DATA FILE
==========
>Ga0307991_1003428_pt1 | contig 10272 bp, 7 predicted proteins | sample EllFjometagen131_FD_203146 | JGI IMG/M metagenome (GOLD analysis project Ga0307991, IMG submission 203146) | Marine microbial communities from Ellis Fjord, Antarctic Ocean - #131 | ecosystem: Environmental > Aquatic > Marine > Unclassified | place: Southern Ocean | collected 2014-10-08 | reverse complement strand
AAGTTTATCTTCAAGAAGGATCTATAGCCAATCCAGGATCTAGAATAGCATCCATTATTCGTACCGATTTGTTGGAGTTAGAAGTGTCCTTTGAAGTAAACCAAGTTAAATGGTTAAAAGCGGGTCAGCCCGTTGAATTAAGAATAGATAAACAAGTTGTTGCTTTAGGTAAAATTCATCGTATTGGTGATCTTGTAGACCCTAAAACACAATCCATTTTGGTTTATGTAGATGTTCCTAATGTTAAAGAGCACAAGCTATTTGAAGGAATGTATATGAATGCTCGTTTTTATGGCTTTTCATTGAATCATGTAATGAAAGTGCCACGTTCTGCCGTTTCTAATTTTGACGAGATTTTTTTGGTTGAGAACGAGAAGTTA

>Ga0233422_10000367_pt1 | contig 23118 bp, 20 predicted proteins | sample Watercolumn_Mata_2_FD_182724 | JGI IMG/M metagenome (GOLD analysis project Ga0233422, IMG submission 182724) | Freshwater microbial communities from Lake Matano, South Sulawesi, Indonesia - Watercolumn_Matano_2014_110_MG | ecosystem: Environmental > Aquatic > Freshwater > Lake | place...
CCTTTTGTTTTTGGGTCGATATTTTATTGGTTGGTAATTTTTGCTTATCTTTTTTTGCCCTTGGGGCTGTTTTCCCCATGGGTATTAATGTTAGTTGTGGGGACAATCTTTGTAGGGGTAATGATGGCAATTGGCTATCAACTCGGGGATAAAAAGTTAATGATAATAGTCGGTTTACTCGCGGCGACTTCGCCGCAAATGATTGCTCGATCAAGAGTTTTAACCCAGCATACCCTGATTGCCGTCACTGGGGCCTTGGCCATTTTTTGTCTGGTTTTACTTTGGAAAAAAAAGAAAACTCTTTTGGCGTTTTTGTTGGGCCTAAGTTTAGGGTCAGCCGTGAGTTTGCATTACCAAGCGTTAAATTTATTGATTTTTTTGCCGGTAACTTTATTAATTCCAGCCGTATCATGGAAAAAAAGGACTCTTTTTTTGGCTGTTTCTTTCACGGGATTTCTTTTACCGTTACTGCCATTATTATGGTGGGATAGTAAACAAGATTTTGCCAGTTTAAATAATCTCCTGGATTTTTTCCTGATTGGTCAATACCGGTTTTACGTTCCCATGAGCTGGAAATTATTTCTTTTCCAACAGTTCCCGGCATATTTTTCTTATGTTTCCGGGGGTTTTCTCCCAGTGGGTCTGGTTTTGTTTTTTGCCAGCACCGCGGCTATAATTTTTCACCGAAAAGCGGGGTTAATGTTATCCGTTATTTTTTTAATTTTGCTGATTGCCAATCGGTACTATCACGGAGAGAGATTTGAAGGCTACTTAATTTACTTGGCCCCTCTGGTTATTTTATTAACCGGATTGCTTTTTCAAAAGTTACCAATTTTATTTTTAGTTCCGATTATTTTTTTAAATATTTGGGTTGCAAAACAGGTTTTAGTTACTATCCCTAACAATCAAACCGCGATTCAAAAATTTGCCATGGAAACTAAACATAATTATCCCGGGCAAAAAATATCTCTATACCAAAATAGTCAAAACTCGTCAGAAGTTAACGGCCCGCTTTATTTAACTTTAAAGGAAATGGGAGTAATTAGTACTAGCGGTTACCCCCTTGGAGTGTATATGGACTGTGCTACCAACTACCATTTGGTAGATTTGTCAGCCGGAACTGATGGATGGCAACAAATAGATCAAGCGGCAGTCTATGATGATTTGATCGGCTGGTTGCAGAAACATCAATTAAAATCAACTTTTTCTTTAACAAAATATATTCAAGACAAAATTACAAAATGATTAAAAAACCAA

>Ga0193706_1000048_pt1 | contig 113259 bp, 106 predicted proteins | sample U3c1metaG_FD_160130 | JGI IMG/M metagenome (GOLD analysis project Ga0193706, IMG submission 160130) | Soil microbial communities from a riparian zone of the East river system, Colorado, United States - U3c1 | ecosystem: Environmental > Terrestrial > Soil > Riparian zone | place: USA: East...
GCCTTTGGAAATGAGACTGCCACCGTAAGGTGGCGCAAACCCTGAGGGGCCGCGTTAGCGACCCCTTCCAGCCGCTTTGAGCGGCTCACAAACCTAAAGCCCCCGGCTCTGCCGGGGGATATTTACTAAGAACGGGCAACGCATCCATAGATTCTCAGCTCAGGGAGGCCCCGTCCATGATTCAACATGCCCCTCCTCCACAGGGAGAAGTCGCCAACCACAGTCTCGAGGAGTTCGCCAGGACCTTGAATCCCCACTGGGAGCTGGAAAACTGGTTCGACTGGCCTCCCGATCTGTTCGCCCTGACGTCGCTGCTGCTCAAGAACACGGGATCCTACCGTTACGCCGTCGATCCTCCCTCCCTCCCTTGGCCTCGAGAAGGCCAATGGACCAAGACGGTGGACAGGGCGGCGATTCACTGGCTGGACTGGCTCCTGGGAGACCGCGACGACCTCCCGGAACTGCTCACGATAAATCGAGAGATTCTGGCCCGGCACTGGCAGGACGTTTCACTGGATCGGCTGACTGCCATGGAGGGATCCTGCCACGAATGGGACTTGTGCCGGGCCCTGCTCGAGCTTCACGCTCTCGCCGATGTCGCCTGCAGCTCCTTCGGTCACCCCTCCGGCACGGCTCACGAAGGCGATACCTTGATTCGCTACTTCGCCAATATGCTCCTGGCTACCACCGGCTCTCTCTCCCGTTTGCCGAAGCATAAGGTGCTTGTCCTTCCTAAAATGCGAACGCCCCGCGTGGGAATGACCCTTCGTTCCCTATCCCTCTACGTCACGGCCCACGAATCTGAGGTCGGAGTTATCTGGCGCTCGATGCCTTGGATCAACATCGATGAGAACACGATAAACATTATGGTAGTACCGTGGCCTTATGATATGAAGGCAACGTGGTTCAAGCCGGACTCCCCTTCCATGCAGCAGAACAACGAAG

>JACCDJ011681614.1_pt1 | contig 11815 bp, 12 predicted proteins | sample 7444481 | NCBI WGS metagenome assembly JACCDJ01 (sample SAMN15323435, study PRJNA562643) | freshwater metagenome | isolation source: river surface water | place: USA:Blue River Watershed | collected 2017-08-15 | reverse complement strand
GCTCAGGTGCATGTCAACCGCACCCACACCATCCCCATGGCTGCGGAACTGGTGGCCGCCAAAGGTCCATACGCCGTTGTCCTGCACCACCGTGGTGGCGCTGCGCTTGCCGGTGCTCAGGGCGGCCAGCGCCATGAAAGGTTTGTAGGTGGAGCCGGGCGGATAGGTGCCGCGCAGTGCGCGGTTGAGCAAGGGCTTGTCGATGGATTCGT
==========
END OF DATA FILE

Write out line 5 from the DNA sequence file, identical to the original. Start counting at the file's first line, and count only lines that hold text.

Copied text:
>Ga0193706_1000048_pt1 | contig 113259 bp, 106 predicted proteins | sample U3c1metaG_FD_160130 | JGI IMG/M metagenome (GOLD analysis project Ga0193706, IMG submission 160130) | Soil microbial communities from a riparian zone of the East river system, Colorado, United States - U3c1 | ecosystem: Environmental > Terrestrial > Soil > Riparian zone | place: USA: East...